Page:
NEW YORK — German publishing executive Dieter von Holtzbrinck has resigned as a director of Dow Jones & Co. to protest the board's endorsement of a deal to sell the company, which publishes The Wall Street Journal, to Rupert Murdoch's News Corp.

NEW YORK — German publishing executive Dieter von Holtzbrinck has resigned as a director of Dow Jones & Co. to protest the board's endorsement of a deal to sell the company, which publishes The Wall Street Journal, to Rupert Murdoch's News Corp.

In a letter to Dow Jones' other board members, von Holtzbrinck said he was "very worried" that the company's "unique journalistic values will long-term strongly suffer after the proposed sale." Dow Jones disclosed von Holtzbrinck's departure and included a copy of his letter in a regulatory filing Thursday.

Dow Jones' board endorsed the $5 billion buyout offer from News Corp. late Tuesday, and the proposal has now gone to the company's controlling shareholders, the Bancroft family, for a decision. They are expected to meet Monday and take several days to consider the offer.

Von Holtzbrinck was reported to have abstained from the board's vote Tuesday, as did Leslie Hill, a Bancroft family member who also serves as a director. Christopher Bancroft, another family member and director, was reported to have left the meeting early.

Murdoch's bid to acquire Dow Jones has met with stiff resistance in several quarters, including a union representing Journal reporters, several members of the Bancroft family, and former board member Jim Ottaway Jr., who together with his brother David control 7 percent of the company's shareholder vote.

The union and Ottaway have said they fear that Murdoch will bend the Journal's news coverage to suit his corporate interests. In hopes of preventing such an outcome, the Bancroft family insisted upon, and received, a commitment from News Corp. to establish a committee whose approval would be needed to hire or fire top editors at the newspaper.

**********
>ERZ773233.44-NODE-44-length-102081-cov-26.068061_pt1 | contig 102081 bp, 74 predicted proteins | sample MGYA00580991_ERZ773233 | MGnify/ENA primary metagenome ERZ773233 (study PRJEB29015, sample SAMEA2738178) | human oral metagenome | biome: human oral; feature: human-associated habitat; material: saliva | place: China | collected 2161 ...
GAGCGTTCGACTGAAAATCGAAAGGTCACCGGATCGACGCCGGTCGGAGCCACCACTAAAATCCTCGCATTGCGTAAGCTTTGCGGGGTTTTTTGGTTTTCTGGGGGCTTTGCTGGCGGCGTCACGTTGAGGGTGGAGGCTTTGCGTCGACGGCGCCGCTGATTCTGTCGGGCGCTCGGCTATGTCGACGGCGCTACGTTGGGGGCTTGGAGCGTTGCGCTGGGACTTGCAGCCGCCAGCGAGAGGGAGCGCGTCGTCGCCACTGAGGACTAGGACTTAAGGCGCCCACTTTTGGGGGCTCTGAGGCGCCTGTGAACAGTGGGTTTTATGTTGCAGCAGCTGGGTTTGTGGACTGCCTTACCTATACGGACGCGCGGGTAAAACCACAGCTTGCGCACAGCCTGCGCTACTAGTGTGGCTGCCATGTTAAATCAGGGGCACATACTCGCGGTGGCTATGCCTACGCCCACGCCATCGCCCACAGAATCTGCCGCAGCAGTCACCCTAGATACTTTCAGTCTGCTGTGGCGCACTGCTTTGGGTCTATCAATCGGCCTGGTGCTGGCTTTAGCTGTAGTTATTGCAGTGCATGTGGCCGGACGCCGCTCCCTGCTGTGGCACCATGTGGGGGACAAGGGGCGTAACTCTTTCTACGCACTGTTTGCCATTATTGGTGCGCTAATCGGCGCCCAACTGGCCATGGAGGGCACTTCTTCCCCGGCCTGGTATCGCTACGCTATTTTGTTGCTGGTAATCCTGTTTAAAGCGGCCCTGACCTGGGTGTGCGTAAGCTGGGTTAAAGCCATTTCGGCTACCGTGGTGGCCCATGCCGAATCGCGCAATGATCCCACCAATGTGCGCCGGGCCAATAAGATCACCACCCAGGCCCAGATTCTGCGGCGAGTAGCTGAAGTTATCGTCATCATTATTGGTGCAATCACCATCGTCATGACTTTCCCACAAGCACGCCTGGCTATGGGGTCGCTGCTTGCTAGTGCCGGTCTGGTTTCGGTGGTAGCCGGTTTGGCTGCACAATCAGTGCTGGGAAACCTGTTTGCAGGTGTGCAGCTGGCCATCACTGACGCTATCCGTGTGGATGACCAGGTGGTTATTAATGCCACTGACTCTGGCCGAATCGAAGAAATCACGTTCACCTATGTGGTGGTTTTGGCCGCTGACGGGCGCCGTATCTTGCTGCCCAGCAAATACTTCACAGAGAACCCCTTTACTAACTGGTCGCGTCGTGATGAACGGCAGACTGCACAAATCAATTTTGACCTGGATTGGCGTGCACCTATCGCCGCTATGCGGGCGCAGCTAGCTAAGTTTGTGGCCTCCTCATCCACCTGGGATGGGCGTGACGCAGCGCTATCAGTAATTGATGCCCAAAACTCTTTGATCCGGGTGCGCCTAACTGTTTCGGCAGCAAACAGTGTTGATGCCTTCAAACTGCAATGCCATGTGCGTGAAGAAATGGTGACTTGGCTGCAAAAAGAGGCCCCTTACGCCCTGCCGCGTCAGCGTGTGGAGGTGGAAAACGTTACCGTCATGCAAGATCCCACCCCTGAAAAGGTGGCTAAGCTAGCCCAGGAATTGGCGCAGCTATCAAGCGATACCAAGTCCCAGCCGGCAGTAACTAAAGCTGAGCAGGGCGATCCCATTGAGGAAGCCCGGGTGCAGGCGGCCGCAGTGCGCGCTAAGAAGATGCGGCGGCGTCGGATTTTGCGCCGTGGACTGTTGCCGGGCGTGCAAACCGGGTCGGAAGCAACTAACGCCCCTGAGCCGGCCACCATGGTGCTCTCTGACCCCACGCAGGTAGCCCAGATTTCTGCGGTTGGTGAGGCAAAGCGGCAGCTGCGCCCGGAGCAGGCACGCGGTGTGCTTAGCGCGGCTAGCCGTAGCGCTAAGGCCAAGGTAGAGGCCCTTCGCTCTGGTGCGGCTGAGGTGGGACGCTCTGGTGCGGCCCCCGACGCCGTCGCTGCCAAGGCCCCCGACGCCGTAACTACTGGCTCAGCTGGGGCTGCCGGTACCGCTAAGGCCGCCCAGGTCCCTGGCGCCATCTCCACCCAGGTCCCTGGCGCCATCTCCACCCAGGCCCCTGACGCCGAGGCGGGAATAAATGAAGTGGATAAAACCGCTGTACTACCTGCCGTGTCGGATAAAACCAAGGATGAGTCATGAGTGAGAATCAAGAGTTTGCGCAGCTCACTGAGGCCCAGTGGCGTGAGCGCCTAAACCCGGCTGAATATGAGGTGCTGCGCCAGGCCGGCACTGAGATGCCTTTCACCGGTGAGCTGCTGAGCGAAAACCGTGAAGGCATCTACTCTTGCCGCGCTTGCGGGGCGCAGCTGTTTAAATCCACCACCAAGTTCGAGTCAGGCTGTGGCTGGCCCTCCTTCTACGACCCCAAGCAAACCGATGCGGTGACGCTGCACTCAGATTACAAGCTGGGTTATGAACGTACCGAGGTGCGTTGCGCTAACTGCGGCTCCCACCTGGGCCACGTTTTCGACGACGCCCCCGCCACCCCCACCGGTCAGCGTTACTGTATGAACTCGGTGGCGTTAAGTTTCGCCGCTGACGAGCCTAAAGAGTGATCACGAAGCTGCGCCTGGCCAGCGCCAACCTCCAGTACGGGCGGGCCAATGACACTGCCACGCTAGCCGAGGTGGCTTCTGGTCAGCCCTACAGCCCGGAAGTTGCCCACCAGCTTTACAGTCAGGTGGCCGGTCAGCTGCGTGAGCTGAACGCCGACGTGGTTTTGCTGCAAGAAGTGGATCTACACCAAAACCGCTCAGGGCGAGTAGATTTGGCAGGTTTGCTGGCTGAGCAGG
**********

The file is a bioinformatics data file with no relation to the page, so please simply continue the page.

"I cannot prove that my worries are right," von Holtzbrinck said in his letter. "I can only refer to News Corp. business practices in the past, can only refer to Jim Ottaway's article in the Journal, etc. I do not believe that the 'Special Committee' can finally prevent Murdoch from doing what he wants to do, from acting his way."

Murdoch has said that concerns about editorial interference are unjustified. He says he plans to invest in the Journal, including its Washington coverage, online operations and presence overseas.

Peter McPherson, the chairman of Dow Jones' board, said in a statement that the board accepted von Holtzbrinck's resignation "with regret" and that its members "wish him well." Von Holtzbrinck had served as a director since 2001.

Von Holtzbrinck is a former chairman of the supervisory board of Verlagsgruppe Georg von Holtzbrinck, a major German publishing company that produces books and newspapers. It owns a majority stake in the leading German business daily Handelsblatt.

News Corp. is a major global media conglomerate that owns Twentieth Century Fox, the Fox News Channel, MySpace, the New York Post and newspapers in Australia and the U.K., including The Sun and The Times of London.

The departure of von Holtzbrinck leaves the Dow Jones board with 15 members, including three members of the Bancroft family and the lead trustee of the Bancroft family's interests, Michael Elefante.

A Dow Jones spokeswoman declined to comment on von Holtzbrinck's departure beyond providing the brief statement from McPherson, and declined to say when or how von Holtzbrinck might be replaced.

The Bancroft family has been deeply divided over selling to Murdoch, and it's unclear how they will vote. Since many of the non-Bancroft votes are likely to approve Murdoch's rich offer, except for the block controlled by the Ottaways, Murdoch would only need roughly half of the Bancroft clan to support his bid in order for it to succeed.

Murdoch's bid of $60 per share represents a premium of about 65 percent over the mid-$30s price that Dow Jones shares were trading at before his proposal became public in early May.

The Bancrofts, who are descended from the family of Dow Jones correspondent Clarence Barron, an early owner of the company, own just under 25 percent of the company but control 64 percent of its shareholder vote through a special class of shares that carry 10 votes each, versus one vote for common shares.